Concerns Over Florida’s Red Flag Laws Have Gone Beyond Constitutional Violations & Into Potential Self-Incrimination in Criminal Cases
Florida’s red flag law – passed after the Parkland school shooting and designed to allow authorities to take away an individual’s guns for a year if they are deemed to be a threat to themselves or others – has captured news headlines of late as the state begins to obtain its first convictions against those who object to authorities taking their guns away; in part because they are unaware of the existence of the law and are still under the understanding that authorities need to obtain a warrant or a certain amount of evidence before making this type of seizure; pursuant to their constitutional rights.
What’s perhaps even more alarming, however, is the fact that recent data indicates that most (80 percent) of Southwest Florida residents (including Collier and Lee Counties) who are court ordered to have their guns taken away from them under his new law are not represented by an attorney, and approximately 90 percent of them will have lost their guns for at least one year under the law even though the Sixth Amendment right to counsel is one of our basic fundamental constitutional rights. As a result, there are serious concerns that those trying to defend themselves against these orders could end up jeopardizing related criminal cases that may apply to them. News reports have also described a number of individuals attempting to abuse the law by contacting authorities and providing them with false information in an effort to harass others.
Granted Without Evidentiary Requirements, Criminal Charges, Or Evaluations
These court orders have been granted under a standard that is exceedingly easy to meet, without any actual evidence needing to be produced and, at times, only based on ‘word of mouth.’ Law enforcement can move forward and show up at someone’s home to seize these guns without the individual ever being charged with a crime or undergoing a mental health evaluation.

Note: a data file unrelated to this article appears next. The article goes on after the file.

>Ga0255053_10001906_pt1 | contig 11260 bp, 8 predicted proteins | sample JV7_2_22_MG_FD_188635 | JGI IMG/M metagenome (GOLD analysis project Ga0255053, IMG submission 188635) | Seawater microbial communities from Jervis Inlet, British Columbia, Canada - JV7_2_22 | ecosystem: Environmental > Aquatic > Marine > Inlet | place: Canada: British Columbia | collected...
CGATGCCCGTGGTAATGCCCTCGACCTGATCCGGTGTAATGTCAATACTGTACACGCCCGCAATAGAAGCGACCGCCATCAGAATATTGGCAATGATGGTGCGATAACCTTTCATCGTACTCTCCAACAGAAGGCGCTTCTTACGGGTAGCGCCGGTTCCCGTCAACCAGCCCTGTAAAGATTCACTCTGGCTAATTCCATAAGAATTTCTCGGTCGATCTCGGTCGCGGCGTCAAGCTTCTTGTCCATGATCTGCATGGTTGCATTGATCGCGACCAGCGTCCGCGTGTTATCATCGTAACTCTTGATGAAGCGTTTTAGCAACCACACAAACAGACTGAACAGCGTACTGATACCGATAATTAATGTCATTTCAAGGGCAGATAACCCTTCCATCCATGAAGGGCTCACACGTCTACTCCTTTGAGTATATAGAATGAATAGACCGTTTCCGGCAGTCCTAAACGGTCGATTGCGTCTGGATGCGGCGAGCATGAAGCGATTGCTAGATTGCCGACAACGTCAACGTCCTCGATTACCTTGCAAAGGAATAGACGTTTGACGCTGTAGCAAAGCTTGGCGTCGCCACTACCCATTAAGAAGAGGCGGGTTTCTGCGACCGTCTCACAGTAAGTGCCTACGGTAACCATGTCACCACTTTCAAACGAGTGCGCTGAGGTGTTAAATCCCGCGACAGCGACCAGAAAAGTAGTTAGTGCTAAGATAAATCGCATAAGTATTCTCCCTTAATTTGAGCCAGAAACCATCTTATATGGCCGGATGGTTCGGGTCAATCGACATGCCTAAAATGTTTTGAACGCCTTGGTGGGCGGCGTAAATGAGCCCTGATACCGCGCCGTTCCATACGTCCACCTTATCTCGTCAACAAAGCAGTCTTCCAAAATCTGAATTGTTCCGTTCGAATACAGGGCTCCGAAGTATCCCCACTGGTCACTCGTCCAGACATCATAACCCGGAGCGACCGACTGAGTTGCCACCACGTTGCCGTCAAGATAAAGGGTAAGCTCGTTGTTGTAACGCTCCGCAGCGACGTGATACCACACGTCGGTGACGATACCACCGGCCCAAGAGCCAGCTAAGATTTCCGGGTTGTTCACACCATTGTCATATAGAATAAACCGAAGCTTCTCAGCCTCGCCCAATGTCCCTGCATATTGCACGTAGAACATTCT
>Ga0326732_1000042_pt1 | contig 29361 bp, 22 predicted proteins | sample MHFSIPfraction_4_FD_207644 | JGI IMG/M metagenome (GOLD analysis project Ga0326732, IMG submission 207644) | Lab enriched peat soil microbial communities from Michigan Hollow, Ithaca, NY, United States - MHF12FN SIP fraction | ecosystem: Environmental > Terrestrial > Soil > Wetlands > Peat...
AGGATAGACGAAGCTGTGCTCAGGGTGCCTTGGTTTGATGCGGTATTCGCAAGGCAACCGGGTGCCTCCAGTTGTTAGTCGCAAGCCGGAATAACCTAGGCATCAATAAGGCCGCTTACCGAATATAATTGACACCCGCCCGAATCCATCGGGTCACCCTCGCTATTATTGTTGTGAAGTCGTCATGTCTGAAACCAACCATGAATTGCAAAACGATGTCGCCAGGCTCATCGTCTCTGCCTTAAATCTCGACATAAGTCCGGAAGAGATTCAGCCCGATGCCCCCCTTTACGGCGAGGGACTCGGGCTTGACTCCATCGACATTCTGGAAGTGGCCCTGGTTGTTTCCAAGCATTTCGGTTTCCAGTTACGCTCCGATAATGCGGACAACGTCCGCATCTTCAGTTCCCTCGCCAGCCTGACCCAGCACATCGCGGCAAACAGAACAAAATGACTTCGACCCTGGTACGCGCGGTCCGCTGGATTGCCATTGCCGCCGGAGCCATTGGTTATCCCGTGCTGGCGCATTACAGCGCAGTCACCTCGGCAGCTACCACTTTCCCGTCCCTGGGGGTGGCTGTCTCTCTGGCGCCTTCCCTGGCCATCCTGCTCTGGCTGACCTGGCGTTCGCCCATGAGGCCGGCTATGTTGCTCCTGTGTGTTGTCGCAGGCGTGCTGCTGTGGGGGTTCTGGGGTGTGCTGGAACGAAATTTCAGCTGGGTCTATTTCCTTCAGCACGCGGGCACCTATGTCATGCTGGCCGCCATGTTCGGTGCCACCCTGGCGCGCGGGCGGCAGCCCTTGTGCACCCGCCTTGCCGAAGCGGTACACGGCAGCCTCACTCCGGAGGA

Due Process & Self-Incrimination Concerns
Under the law, the risk protection paperwork is supposed to inform individuals that they have the ability to seek the advice of an attorney, however, in many of these cases, those accused have a mere two weeks before their final risk protection order hearings to find an attorney and build their defense and, of course, law enforcement is represented by government attorneys. As a result, there is no question that the law has fallen short on basic due process rights and perhaps of even more concern; if an individual has a criminal case pending against them, and finds themselves in the position of having to defend themselves against a risk protection order, anything that they say in that hearing could be used against them in their criminal case.
There’s No Time to Waste: Contact Our Florida Criminal Defense & Civil Rights Attorneys
At The Baez Law Firm, we have extensive experience defending individuals whose rights have been violated, and are successful in ensuring that if evidence was illegally obtained in violation of someone’s rights, it cannot be used at trial. Contact our Orlando criminal defense attorneys today to find out more about our services.